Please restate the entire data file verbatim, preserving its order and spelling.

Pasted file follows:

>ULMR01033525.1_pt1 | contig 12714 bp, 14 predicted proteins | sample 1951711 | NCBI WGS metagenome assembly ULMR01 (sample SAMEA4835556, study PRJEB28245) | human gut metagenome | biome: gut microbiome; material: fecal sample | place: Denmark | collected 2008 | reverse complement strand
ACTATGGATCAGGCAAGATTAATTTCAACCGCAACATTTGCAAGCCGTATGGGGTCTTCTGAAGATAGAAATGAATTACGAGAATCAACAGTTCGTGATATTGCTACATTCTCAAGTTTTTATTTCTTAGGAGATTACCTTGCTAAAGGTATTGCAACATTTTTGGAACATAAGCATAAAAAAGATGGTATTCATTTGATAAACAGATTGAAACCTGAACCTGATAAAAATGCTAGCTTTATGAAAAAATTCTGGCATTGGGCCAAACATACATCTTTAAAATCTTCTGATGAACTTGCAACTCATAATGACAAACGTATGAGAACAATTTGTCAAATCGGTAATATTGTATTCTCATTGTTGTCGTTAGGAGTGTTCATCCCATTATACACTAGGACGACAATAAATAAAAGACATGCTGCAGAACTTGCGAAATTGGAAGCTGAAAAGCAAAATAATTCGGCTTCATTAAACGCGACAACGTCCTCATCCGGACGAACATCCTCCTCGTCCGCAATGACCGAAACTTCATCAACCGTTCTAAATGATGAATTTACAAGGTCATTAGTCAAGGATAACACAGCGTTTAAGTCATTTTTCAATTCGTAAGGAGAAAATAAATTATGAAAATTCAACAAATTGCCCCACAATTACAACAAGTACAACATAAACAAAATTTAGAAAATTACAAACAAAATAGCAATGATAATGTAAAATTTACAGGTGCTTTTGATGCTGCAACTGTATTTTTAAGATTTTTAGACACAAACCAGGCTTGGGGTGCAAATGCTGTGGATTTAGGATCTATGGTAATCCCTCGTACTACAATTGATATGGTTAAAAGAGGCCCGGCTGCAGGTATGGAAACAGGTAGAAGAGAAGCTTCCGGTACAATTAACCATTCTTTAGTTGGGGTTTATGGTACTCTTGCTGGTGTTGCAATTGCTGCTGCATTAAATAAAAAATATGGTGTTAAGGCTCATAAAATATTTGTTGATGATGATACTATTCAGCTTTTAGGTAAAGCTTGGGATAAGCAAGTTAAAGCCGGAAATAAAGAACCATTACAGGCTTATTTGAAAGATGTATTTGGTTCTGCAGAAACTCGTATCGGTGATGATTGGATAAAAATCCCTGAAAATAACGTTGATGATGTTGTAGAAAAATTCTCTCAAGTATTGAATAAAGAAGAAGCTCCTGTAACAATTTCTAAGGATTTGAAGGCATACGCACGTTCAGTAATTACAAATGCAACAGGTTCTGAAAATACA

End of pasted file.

>ULMR01033525.1_pt1 | contig 12714 bp, 14 predicted proteins | sample 1951711 | NCBI WGS metagenome assembly ULMR01 (sample SAMEA4835556, study PRJEB28245) | human gut metagenome | biome: gut microbiome; material: fecal sample | place: Denmark | collected 2008 | reverse complement strand
ACTATGGATCAGGCAAGATTAATTTCAACCGCAACATTTGCAAGCCGTATGGGGTCTTCTGAAGATAGAAATGAATTACGAGAATCAACAGTTCGTGATATTGCTACATTCTCAAGTTTTTATTTCTTAGGAGATTACCTTGCTAAAGGTATTGCAACATTTTTGGAACATAAGCATAAAAAAGATGGTATTCATTTGATAAACAGATTGAAACCTGAACCTGATAAAAATGCTAGCTTTATGAAAAAATTCTGGCATTGGGCCAAACATACATCTTTAAAATCTTCTGATGAACTTGCAACTCATAATGACAAACGTATGAGAACAATTTGTCAAATCGGTAATATTGTATTCTCATTGTTGTCGTTAGGAGTGTTCATCCCATTATACACTAGGACGACAATAAATAAAAGACATGCTGCAGAACTTGCGAAATTGGAAGCTGAAAAGCAAAATAATTCGGCTTCATTAAACGCGACAACGTCCTCATCCGGACGAACATCCTCCTCGTCCGCAATGACCGAAACTTCATCAACCGTTCTAAATGATGAATTTACAAGGTCATTAGTCAAGGATAACACAGCGTTTAAGTCATTTTTCAATTCGTAAGGAGAAAATAAATTATGAAAATTCAACAAATTGCCCCACAATTACAACAAGTACAACATAAACAAAATTTAGAAAATTACAAACAAAATAGCAATGATAATGTAAAATTTACAGGTGCTTTTGATGCTGCAACTGTATTTTTAAGATTTTTAGACACAAACCAGGCTTGGGGTGCAAATGCTGTGGATTTAGGATCTATGGTAATCCCTCGTACTACAATTGATATGGTTAAAAGAGGCCCGGCTGCAGGTATGGAAACAGGTAGAAGAGAAGCTTCCGGTACAATTAACCATTCTTTAGTTGGGGTTTATGGTACTCTTGCTGGTGTTGCAATTGCTGCTGCATTAAATAAAAAATATGGTGTTAAGGCTCATAAAATATTTGTTGATGATGATACTATTCAGCTTTTAGGTAAAGCTTGGGATAAGCAAGTTAAAGCCGGAAATAAAGAACCATTACAGGCTTATTTGAAAGATGTATTTGGTTCTGCAGAAACTCGTATCGGTGATGATTGGATAAAAATCCCTGAAAATAACGTTGATGATGTTGTAGAAAAATTCTCTCAAGTATTGAATAAAGAAGAAGCTCCTGTAACAATTTCTAAGGATTTGAAGGCATACGCACGTTCAGTAATTACAAATGCAACAGGTTCTGAAAATACA